Thursday 17 August 2017

Donald Trump 'tried to roll back Russia sanctions the moment he got into power'

The probe into the Trump campaign's Russia ties have been growing

Clark Mindock

Investigators are casting a wider net in their probe of alleged connections between Donald Trump’s 2016 election campaign and the Russian government, reportedly taking over a separate criminal investigation into the President's former campaign chairman Paul Manafort.

The revelations come amid reports that the Trump administration tried to end the Russian sanctions as soon as the President took office.

The special counsel investigating the ties — headed by highly respected former FBI director Robert Mueller — may also take a look into the roles of US Attorney General Jeff Sessions and Deputy Attorney General Rod Rosenstein in Mr Trump's decision to fire former FBI director James Comey.

The criminal investigation into Mr Manafort, who was forced to resign from his position within the Trump campaign amid revelations that he had lucrative business deals in Ukraine years ago, predates the probe into possible collusion between Russian officials and Trump associates. The counterintelligence probe into Moscow’s influence in the 2016 election began last July.

Paul Manafort was Donald Trump's campaign manager from March until August last year (AP)
Paul Manafort was Donald Trump's campaign manager from March until August last year (AP)

Mr Mueller’s special counsel hasn’t commented publicly on the investigations, and the actual range of the investigation into the Trump campaign’s connections to Russia is so far unknown. Reports have indicated that the scope has grown to include Mr Trump’s son-in-law and senior White House adviser Jared Kushner.

Mr Manafort’s connections to Ukraine are robust. He has received millions of dollars in payments from pro-Russia sources, and once worked closely with Russian politicians and a Russian billionaire. Those connections reportedly led some Russian officials during the 2016 campaign to discuss potential ways of influencing him, according to reports from US intelligence officials. Those discussions also focused on influencing former National Security Adviser Michael Flynn.

The drip of revelations about the extent of Mr Trump’s team connections with Russian officials — and allegations that the President himself sought to obstruct justice in asking Mr Comey to stop his bureau’s investigation into Mr Flynn — have rocked Washington in recent weeks and months. While far from a consensus in the US capitol, some members of Congress have called for Mr Trump’s impeachment, and a growing number of Americans say that he he should be impeached regardless of whether his actions meet the “high crimes and misdemeanours” standard for removal from office established in the US Constitution.

As things stand, impeachment seems unlikely. Even if allegations of collusion end up extending all the way to the Oval Office, Congress would still need to see it fit to act on those allegations. Mr Trump’s party currently controls both chambers of Congress, including the House of Representatives where impeachment proceedings would take place.

Mr Flynn was forced to resign from his White House post less than a month into the Trump presidency after it was discovered that he had lied to Vice President Mike Pence about conversations with Russian officials during the transition period. He indicated to Mr Pence that he had not discussed US sanctions on Russia that were imposed for the Kremlin’s alleged meddling in the 2016 election. He had, in fact, done so.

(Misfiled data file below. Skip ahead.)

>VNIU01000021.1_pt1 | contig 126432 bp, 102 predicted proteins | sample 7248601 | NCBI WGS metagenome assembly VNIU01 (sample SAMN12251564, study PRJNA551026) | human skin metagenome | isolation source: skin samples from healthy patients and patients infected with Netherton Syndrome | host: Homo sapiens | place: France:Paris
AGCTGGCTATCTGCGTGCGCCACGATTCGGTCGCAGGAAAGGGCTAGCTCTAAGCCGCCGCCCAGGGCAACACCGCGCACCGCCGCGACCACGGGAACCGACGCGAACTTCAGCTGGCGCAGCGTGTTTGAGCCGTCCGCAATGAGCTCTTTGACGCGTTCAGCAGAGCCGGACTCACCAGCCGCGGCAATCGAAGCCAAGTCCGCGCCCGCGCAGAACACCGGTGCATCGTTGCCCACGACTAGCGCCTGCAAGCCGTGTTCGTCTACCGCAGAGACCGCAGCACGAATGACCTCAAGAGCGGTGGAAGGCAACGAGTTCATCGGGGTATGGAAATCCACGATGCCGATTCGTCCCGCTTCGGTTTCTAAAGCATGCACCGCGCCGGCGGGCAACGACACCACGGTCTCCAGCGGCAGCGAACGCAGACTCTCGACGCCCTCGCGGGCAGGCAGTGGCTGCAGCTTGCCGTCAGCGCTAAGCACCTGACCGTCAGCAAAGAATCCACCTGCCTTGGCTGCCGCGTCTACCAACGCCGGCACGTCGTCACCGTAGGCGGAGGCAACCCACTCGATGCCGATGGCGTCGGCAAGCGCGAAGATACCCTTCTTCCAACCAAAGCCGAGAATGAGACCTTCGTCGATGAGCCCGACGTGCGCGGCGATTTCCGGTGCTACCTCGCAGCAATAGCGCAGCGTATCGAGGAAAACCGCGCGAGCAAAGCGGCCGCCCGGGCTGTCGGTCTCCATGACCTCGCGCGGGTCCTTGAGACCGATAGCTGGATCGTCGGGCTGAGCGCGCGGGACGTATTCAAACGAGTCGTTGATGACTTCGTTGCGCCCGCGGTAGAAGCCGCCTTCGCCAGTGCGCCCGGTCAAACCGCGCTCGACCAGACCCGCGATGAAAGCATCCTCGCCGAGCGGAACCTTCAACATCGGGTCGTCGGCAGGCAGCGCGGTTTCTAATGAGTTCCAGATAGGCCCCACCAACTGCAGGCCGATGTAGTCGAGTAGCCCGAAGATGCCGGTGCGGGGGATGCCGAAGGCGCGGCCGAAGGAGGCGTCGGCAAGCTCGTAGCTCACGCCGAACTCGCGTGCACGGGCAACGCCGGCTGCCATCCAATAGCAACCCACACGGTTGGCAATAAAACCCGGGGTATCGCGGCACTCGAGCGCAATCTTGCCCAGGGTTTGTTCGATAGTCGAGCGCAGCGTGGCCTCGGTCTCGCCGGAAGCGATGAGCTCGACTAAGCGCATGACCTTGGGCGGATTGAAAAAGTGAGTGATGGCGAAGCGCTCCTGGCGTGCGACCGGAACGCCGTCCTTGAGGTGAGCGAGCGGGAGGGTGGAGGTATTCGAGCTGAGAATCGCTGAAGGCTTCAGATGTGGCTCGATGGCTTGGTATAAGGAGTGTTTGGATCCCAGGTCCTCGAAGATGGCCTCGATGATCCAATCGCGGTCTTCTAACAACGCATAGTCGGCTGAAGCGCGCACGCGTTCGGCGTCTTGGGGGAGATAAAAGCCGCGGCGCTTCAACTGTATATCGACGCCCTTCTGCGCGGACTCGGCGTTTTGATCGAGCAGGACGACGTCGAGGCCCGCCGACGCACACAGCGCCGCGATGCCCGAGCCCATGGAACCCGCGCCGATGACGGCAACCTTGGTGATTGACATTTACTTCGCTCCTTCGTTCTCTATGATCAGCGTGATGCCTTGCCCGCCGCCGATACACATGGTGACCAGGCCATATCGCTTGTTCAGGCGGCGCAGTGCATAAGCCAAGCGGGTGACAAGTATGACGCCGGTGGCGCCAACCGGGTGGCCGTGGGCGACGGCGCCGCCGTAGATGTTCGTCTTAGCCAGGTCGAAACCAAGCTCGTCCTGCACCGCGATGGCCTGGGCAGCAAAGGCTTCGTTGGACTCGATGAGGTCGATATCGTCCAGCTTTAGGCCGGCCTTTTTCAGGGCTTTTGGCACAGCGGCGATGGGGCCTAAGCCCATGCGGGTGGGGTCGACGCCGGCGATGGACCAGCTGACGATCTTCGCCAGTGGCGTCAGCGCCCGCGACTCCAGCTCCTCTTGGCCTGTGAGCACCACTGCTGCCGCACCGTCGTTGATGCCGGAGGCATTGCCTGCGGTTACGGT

But Mr Flynn was not the only member of the Trump team that discussed those sanctions in some form or another. The President himself sought to normalize relations between Washington and the Kremlin immediately after taking office, but encountered tough opposition from holdovers in government from former President Barack Obama’s administration. As soon as taking over the West Wing, Trump officials instructed the State Department to begin exploring ways to lift the Russian sanctions imposed by Mr Obama.

State Department officials, however, were alarmed by that effort, and began lobbying Congress to impose laws that would block Mr Trump’s administration from lifting those sanctions.

“There was serious consideration by the White House to unilaterally rescind the sanctions,” Dan Fried, who was serving as chief U.S. coordinator for sanctions policy until he retired in late February, told Yahoo News. He said that he began receiving “panicky” phone calls from staffers in the State Department pleading with him to block Mr Trump’s efforts.

Mr Sessions was forced to recuse himself from a Justice Department probe into the Trump-Russia ties earlier this year after it was revealed after he misled Congress in failing to disclose that he had come in contact with Russian Ambassador to the US Sergey Kislyak. Mr Kushner, alongside several other campaign officials, also spoke with Mr Kislyak either during the campaign or during the transition period following the election.

The special counsel probe could look eventually look into memos written by Mr Sessions and Mr Rosenstein that appeared to support a decision by Mr Trump to fire Mr Comey. While Mr Rosenstein’s letter in particular was touted by the White House as having been the impetus behind the ouster, but Mr Trump himself later indicated that he had made up his mind to fire Mr Comey regardless of Mr Rosenstein’s opinion.

Following his firing, reports have surfaced indicating that Mr Comey had kept meticulous notes on his interactions with the President, including a description of a dinner with Mr Trump in which the President allegedly urged the former FBI director to end his investigation into Mr Flynn.

Independent News Service

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